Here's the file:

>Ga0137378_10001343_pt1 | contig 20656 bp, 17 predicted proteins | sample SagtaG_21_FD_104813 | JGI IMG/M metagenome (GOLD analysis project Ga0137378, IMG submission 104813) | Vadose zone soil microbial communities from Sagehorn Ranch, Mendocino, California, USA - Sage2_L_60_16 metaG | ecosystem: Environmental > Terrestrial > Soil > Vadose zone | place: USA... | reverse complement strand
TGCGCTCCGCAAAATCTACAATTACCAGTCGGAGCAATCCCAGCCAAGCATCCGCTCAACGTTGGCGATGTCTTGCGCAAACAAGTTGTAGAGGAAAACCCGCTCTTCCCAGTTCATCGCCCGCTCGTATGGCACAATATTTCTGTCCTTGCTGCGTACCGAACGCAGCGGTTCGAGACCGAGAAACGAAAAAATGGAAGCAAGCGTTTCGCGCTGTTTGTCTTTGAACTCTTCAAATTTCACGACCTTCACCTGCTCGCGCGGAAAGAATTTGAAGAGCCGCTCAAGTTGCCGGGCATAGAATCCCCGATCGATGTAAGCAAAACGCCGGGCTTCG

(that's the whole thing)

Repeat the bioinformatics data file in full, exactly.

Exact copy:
>Ga0137378_10001343_pt1 | contig 20656 bp, 17 predicted proteins | sample SagtaG_21_FD_104813 | JGI IMG/M metagenome (GOLD analysis project Ga0137378, IMG submission 104813) | Vadose zone soil microbial communities from Sagehorn Ranch, Mendocino, California, USA - Sage2_L_60_16 metaG | ecosystem: Environmental > Terrestrial > Soil > Vadose zone | place: USA... | reverse complement strand
TGCGCTCCGCAAAATCTACAATTACCAGTCGGAGCAATCCCAGCCAAGCATCCGCTCAACGTTGGCGATGTCTTGCGCAAACAAGTTGTAGAGGAAAACCCGCTCTTCCCAGTTCATCGCCCGCTCGTATGGCACAATATTTCTGTCCTTGCTGCGTACCGAACGCAGCGGTTCGAGACCGAGAAACGAAAAAATGGAAGCAAGCGTTTCGCGCTGTTTGTCTTTGAACTCTTCAAATTTCACGACCTTCACCTGCTCGCGCGGAAAGAATTTGAAGAGCCGCTCAAGTTGCCGGGCATAGAATCCCCGATCGATGTAAGCAAAACGCCGGGCTTCG